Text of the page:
Polyphagous. On more than 40 host genera in 15 families, but not yet on Melilotus, in Britain,. Widespread throughout Britain. Also recorded in the Republic of Ireland. Widespread in continental Europe.

Liriomyza strigata (Meigen, 1830) [Diptera: Agromyzidae].

1b > Leaf-miner: Initially a linear mine running towards apex of leaf which then turns back and develops into a blotch in the area of the mid-rib (Spencer, 1972b: 37, fig. 114A; Spencer, 1976: 110, fig. 177).

Upper-surface corridor along the leaf margin, running from the leaf base to the tip. Once at the tip the corridor goes down over the midrib, widening considerably. Frass in the corridor part in a broad green central band, with minute black particles at either side. In the final, blotchy part frass in coarse black grains that may sometimes stick together. Pupation outside the mine.

Puparium reddish brown

On Medicago and Melilotus in Britain and elsewhere and in addition Trifolium elsewhere. Widespread in Britain and continental Europe.

Agromyza frontella (Rondani, 1875) [Diptera: Agromyzidae].

1c > Leaf-miner: Larva producing a short narrow linear mine not associated with the margin, which then develops into a conspicuous white blotch centred on the mid-rib. At the end of feeding the larva lies for one or two days along the mid-rib. Pupation external (Spencer, 1972b: 37 (fig. 114b); Spencer, 1976: 126, fig. 213A).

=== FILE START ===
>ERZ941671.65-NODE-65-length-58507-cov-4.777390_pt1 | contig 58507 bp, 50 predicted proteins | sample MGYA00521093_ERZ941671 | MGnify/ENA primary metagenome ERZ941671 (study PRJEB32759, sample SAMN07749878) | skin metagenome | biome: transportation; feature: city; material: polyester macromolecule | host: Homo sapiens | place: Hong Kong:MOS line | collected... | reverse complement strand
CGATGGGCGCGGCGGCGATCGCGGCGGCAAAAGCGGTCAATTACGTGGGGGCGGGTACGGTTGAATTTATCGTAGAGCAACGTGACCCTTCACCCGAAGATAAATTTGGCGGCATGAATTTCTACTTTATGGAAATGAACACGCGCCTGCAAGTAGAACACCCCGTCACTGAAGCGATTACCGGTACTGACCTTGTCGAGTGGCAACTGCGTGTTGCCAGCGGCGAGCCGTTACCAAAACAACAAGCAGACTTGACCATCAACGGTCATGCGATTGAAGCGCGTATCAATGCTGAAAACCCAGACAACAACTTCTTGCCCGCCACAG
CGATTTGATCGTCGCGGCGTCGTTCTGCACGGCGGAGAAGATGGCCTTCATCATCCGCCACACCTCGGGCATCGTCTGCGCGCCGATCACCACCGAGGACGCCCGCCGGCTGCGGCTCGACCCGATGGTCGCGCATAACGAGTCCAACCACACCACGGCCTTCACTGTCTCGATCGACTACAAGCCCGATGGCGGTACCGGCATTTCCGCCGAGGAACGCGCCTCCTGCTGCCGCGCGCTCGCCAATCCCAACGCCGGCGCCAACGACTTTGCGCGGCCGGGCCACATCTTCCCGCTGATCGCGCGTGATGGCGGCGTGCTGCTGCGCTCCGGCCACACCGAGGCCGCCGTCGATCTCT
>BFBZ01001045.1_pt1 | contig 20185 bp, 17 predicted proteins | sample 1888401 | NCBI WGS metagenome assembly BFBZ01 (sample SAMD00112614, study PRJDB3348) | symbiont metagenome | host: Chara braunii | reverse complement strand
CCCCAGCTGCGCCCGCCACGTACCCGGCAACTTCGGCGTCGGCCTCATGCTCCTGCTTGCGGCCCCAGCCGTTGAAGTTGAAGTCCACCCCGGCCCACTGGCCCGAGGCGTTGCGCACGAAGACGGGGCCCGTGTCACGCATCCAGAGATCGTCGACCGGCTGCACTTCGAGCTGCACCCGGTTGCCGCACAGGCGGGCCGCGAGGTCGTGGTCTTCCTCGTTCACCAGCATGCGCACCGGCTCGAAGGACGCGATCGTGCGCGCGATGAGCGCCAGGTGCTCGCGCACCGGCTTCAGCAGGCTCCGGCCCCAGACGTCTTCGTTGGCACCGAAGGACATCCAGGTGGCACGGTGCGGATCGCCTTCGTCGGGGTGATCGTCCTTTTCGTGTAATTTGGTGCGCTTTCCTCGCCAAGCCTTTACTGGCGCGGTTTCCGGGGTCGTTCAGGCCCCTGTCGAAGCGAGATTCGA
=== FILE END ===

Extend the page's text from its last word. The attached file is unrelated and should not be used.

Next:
Broad and short hook-like upper-surface corridor, ending in a little blotch in the centre of a leaflet. The blotch is upper-surface as well, but has some deep spots, giving the mine a mottled appearance when hold against the light. Frass in the blotch in a few large lumps. Pupation outside the mine.

A short, broad gallery leading to a conspicuous, roundish white blotch in the centre of the leaf. The blotch is upper surface with full depth spots - comprising of large clumps of frass .

Puparium reddish

On Medicago, Melilotus and Trifolium in Britain and in addition other genera of Fabaceae elsewhere. Common and widely distributed in England. Also recorded in the Republic of Ireland. Widespread and common throughout Europe.

Agromyza nana Meigen, 1830 [Diptera: Agromyzidae].

1d > Leaf-miner: Mine linear, whitish, both upper and lower surface. Pupation internal, at the end of the mine with the anterior spiracles projecting through the epidermis (Spencer, 1976: 433).

Upper-surface, less often lower-surface corridor. Frass in isolated grains. Pupation within the mine, usually in a lower-surface puparial chamber.

A long whitish upper surface corridor, which eventually goes lower surface .

Two highly polyphagous species of Chromatomyia, with indistinguishable mines, have been recorded in Britain. These are syngenesiae (Hardy) and horticola (Goureau) which can only be distinguished by the male genitalia. Both species are widespread in Britain and elsewhere, although syngenesiae is almost entirely restricted to Asteraceae. Records on Asteraceae not based on examination of male genitalia are treated in this account as Chromatomyia 'atricornis'.